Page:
So, now I am teaching myself the things I wanted to learn — I am giving myself the education I ought to have had. I am trying to break the cycle. I don’t want my students to be in the same boat as I am. But, there is so much I don’t know. How can I teach them? I have a full-time job. Where can I find enough time for research and how do you study history without reading the generalized monographs of professional historians (that got me where I am in the first place)? I can only do so much work in primary sources with my temporal and logistical constraints. This is why you specialize. It’s a life’s work to have depth of knowledge in one field. I want to know it all.
Our text largely ignores religion. It overlooks medical developments and architecture. It hardly mentions the police. There’s so much left out and I want to find a way to put it back in. My education was wholly inadequate for the task. I feel like an educated ignoramus. I am adrift in all that I don’t know, and it’s entirely the fault of the multitude of dunces that taught me.
I’m not even going to pretend to stick to history this week. The election was too big — the moment too important.
Obama’s victory in the electoral college was overwhelming. Of course, Oklahoma went for McCain. The fact that the national popular vote favored Obama will not convince conservative Oklahomans that they were wrong or sway them to heed popular wisdom. They will entrench in their self-righteousness and bigotry. They will take solace in their Bibles. Like George Bush, they do not question their interpretations — everyone else be damned.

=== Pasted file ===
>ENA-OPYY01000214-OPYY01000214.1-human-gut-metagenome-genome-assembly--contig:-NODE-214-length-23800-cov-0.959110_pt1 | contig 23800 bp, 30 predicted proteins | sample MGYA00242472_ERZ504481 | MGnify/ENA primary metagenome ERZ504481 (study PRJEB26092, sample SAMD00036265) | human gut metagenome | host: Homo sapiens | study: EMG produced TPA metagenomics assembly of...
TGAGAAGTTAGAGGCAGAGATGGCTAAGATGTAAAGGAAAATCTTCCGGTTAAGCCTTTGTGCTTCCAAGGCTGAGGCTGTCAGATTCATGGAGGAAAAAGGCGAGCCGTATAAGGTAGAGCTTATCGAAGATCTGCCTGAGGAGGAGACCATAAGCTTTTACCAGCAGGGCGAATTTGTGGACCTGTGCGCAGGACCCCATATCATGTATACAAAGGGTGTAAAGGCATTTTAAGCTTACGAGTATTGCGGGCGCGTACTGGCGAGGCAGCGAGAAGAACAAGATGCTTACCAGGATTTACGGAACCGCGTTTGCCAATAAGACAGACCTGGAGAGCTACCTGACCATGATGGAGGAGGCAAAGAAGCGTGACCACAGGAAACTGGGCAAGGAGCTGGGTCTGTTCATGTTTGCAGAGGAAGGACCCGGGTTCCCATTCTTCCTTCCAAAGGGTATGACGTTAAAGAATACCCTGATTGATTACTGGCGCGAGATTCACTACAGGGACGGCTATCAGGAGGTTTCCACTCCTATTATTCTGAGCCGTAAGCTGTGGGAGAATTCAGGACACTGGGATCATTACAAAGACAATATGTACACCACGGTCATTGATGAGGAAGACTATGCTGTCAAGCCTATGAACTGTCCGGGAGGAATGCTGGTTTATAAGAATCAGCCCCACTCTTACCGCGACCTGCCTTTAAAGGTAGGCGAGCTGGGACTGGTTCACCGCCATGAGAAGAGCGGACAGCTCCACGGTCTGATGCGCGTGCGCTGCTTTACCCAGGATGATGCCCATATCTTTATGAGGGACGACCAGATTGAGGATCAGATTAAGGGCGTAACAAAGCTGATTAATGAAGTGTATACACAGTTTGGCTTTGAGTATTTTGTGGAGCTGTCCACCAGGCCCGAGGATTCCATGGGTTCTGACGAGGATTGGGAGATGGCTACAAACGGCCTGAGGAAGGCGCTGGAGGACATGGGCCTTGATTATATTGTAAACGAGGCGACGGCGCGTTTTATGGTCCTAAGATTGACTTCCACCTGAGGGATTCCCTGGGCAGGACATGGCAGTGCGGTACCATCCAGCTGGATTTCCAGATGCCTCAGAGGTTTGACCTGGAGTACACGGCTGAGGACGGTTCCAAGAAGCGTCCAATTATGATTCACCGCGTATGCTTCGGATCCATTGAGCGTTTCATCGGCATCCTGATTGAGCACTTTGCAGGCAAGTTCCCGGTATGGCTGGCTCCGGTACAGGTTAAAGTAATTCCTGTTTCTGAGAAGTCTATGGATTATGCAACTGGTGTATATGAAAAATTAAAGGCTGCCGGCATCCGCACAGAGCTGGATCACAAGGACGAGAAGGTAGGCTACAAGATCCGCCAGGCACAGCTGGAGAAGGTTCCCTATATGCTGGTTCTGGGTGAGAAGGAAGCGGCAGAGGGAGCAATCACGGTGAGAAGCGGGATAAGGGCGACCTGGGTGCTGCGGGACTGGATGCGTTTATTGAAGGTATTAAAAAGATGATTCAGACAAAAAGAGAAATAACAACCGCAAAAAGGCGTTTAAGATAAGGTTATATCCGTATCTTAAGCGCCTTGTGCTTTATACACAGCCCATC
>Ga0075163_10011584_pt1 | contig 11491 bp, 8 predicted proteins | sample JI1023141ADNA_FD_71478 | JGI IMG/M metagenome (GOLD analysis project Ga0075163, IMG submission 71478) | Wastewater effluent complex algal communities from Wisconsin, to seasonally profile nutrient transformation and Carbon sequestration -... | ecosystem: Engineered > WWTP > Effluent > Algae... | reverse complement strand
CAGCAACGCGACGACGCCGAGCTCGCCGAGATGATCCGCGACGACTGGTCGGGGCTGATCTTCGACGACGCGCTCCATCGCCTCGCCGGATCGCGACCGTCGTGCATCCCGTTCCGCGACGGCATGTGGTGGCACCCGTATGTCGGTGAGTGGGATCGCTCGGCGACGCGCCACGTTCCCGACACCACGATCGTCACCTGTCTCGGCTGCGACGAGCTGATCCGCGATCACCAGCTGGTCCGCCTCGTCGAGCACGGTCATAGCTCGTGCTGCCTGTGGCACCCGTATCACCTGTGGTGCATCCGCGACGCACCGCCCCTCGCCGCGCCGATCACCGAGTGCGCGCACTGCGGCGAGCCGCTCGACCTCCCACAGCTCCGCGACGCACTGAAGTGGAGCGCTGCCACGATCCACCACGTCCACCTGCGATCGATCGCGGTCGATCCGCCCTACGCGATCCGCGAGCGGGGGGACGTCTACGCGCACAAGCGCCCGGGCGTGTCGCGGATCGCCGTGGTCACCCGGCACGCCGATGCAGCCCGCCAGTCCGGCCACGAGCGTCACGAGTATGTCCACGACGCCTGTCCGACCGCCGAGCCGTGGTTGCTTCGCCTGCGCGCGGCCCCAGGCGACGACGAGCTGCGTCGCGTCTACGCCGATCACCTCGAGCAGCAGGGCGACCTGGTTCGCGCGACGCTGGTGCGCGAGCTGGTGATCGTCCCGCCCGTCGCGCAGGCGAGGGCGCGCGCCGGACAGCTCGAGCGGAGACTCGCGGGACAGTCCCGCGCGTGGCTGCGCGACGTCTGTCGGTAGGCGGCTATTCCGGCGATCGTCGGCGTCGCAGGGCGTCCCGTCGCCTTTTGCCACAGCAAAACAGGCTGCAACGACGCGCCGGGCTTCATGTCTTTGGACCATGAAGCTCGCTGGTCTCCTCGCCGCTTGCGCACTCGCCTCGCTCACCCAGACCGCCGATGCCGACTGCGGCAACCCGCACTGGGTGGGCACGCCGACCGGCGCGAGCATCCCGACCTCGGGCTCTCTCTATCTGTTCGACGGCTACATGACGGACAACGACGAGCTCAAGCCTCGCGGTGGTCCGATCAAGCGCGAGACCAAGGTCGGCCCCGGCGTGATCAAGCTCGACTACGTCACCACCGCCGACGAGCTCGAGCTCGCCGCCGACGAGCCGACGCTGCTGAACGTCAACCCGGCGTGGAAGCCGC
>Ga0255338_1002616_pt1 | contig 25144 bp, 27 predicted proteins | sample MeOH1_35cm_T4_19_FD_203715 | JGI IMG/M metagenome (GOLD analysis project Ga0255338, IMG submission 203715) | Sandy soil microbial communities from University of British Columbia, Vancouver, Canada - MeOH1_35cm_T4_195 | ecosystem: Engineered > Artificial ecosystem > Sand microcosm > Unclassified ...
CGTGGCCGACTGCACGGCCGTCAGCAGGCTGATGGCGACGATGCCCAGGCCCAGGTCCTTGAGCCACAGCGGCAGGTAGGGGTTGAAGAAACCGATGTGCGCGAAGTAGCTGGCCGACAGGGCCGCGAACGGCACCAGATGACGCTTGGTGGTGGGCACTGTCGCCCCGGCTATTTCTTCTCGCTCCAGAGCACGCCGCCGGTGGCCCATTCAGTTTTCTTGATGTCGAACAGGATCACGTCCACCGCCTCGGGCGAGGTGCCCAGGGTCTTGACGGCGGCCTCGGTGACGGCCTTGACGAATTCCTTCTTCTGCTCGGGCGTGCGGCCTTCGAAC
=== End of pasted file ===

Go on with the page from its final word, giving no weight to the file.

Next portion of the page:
Not a single county in the state went for Obama, but the numbers were interesting just the same. We don’t hear much about the Native American vote, but that segment of the population here must have been very eager for change. The county with the highest percentage for Obama (44%) was Cherokee County, seat of government for the Cherokee Nation. The county with the second highest number was Muskogee County (42%) — right next door to Cherokee County and covering parts of both the Cherokee and Muskogee (Creek) Nations. Neighboring counties Okmulgee (capitol of the Muskogee Nation since 1867) and McIntosh returned forty-one and forty percent for Obama respectively. They also have large populations of Native Americans and blacks. These are rural counties — but racially diverse.
At the other end of the spectrum, Beaver County had the lowest vote for Obama: eleven percent. Cimarron County was next at twelve percent. Interestingly, both of these counties are in the Panhandle. They have low population densities generally, are extremely rural, and have mostly white residents. In the 2000 census (the last official one), there were seventeen blacks and seventy-three American Indians in Beaver County — compared to 5,430 whites. There were eighteen blacks and thirty-two American Indians in Cimarron County, and 2, 700 whites. I believe a lack of familiarity with persons of other races and prejudice contributed to the votes in these counties.